Everyone at the Folk School had an anecdote or story about fried pie, but no one had a recipe, not even Southern Living. The only recipe I found was at Cooks.com which I tried both at home and at the Folk School and yielded an inedible chocolate syrup-biscuit abomonation.
So I spent all week in cooking class developing a recipe from an old recipe in a book and geekboy science. Here, then, is the elusive, hard-won fried pie recipe. Subject to change without notice.
Fried pie filling -
21 oz. can of pie filling
1/2 pound jelly/jam/preserves that use the same or similar fruit as the pie filling (apple jelly is a good "base" flavor for pie fillings that have no complementary jelly/jam/preserves flavor)
1/4 teaspoon nutmeg
1 teaspoon cinnamon
2 TBSPs molasses
1/2 teaspoon apple cider vinegar
1/2 cup of powdered sugar
Cook down on a low boil until it's thick even when hot to prevent the filling from running out of the pie during frying. Reduce to a simmer and prepare your favorite pie dough recipe (mine is below).
Cut the pie dough into 5-6" rounds (the larger the rounds, the more filling relative to pie crust, so adjust to taste). Scoop filling into dough rounds and crimp with a fork (DO NOT dock holes into the pies).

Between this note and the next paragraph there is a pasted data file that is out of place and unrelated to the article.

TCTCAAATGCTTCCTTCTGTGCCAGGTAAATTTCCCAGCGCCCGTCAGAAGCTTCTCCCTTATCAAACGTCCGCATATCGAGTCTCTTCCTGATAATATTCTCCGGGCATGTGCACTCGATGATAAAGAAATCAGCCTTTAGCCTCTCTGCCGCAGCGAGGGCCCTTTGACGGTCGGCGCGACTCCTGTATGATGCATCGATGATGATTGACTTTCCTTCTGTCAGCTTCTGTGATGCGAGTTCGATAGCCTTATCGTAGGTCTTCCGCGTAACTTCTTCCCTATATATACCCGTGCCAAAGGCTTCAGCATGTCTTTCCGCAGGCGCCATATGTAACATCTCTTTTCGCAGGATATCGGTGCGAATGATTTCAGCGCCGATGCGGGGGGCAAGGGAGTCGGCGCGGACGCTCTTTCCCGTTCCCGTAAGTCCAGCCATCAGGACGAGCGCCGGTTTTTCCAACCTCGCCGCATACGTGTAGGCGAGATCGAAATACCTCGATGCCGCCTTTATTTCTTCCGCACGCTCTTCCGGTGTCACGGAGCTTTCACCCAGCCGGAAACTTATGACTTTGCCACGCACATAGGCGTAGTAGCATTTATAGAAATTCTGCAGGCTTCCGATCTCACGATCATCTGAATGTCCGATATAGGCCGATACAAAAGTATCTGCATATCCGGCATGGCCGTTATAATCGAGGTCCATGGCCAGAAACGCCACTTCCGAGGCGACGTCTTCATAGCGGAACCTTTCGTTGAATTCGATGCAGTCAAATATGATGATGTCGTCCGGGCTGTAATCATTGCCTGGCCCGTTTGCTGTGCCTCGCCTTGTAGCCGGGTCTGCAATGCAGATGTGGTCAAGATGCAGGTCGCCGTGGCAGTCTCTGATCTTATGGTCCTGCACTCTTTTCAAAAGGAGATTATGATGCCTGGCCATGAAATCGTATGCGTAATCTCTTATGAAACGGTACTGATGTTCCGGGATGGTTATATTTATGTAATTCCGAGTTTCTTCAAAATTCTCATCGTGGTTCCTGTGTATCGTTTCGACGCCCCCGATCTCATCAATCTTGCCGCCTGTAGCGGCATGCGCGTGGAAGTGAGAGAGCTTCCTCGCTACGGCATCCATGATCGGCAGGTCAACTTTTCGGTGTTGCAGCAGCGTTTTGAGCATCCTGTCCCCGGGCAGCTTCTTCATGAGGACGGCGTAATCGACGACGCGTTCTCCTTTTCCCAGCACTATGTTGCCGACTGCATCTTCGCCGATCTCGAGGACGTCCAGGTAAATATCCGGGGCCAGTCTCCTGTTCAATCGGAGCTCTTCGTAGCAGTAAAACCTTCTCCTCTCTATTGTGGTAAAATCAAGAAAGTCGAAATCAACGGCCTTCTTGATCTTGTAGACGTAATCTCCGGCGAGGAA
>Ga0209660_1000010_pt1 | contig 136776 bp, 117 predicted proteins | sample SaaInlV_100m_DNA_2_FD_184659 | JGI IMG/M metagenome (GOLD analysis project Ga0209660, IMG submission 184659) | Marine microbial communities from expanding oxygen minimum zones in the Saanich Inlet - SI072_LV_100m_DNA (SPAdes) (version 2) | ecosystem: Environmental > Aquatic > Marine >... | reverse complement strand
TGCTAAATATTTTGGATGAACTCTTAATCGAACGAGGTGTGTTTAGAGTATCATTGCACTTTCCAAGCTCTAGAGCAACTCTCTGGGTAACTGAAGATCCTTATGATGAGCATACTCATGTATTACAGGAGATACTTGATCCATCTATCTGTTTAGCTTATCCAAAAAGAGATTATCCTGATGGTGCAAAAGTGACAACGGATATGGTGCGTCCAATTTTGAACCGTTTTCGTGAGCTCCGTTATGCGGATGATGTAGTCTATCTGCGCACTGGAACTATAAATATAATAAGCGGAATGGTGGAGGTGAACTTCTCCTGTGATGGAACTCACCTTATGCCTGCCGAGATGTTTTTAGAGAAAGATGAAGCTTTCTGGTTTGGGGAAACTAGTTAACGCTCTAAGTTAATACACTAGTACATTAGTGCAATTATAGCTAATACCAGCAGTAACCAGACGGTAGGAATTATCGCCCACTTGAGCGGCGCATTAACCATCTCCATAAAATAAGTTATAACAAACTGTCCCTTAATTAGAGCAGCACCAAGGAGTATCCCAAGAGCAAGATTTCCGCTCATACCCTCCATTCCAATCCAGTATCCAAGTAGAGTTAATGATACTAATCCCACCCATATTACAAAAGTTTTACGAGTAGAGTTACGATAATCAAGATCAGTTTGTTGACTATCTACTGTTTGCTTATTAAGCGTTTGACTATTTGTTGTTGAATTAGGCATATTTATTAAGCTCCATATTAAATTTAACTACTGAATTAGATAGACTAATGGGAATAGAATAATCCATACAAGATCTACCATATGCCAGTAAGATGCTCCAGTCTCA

Put the pies in the freezer to prevent the crusts from disintegrating in the hot oil. Prepare a drying rack upside down in a cookie sheet. Fry at 375 degrees until medium brown and transfer to the drying rack, or brush with melted butter and bake on a wire rack at 450 degrees for 15 minutes, finishing under the broiler if necessary to finish browning.
Put the pies in the freezer to cool them while you prepare the glaze.
Fried pie glaze -
1/2 c powdered sugar
1 tsp vanilla
2 cups water
Put the glaze on after the pies are cold.
PIE CRUST RECIPE (for a 2-crust pie)
2 cups all-purpose flour
1 teaspoon salt
3/4 cup + 1 TBSP shortening (I use butter flavor Crisco)
Ice water (or ice-cold apple "jack" brandy or ice-cold vodka)
Mix flour and salt with a big serving fork or whisk.
Cut in shortening with a pastry cutter and a big serving fork until it resembles little pebbles. Add ice-cold liquid a teaspoonful at a time and stir with a fork until a small portion of the dough binds together. Push over the dough that's bound together and bind a small portion at a time with the cold liquid. Wrap in plastic and refrigerate at least 10 minutes. ---
Notes: For pan pies, you can cook the pie and filling separately, but you have to cool the filling and the shell completely or it'll get runny.